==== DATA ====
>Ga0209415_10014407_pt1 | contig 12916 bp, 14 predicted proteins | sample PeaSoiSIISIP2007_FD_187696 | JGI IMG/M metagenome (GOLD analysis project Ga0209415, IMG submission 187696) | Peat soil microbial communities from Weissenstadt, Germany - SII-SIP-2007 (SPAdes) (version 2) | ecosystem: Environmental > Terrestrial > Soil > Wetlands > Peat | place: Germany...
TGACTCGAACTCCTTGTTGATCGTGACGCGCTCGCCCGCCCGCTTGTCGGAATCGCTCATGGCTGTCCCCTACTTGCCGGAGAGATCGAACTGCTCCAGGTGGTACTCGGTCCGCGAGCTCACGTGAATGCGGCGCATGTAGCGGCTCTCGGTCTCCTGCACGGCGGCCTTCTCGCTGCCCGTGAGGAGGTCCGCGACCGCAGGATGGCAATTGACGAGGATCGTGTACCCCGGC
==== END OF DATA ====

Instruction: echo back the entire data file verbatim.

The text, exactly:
>Ga0209415_10014407_pt1 | contig 12916 bp, 14 predicted proteins | sample PeaSoiSIISIP2007_FD_187696 | JGI IMG/M metagenome (GOLD analysis project Ga0209415, IMG submission 187696) | Peat soil microbial communities from Weissenstadt, Germany - SII-SIP-2007 (SPAdes) (version 2) | ecosystem: Environmental > Terrestrial > Soil > Wetlands > Peat | place: Germany...
TGACTCGAACTCCTTGTTGATCGTGACGCGCTCGCCCGCCCGCTTGTCGGAATCGCTCATGGCTGTCCCCTACTTGCCGGAGAGATCGAACTGCTCCAGGTGGTACTCGGTCCGCGAGCTCACGTGAATGCGGCGCATGTAGCGGCTCTCGGTCTCCTGCACGGCGGCCTTCTCGCTGCCCGTGAGGAGGTCCGCGACCGCAGGATGGCAATTGACGAGGATCGTGTACCCCGGC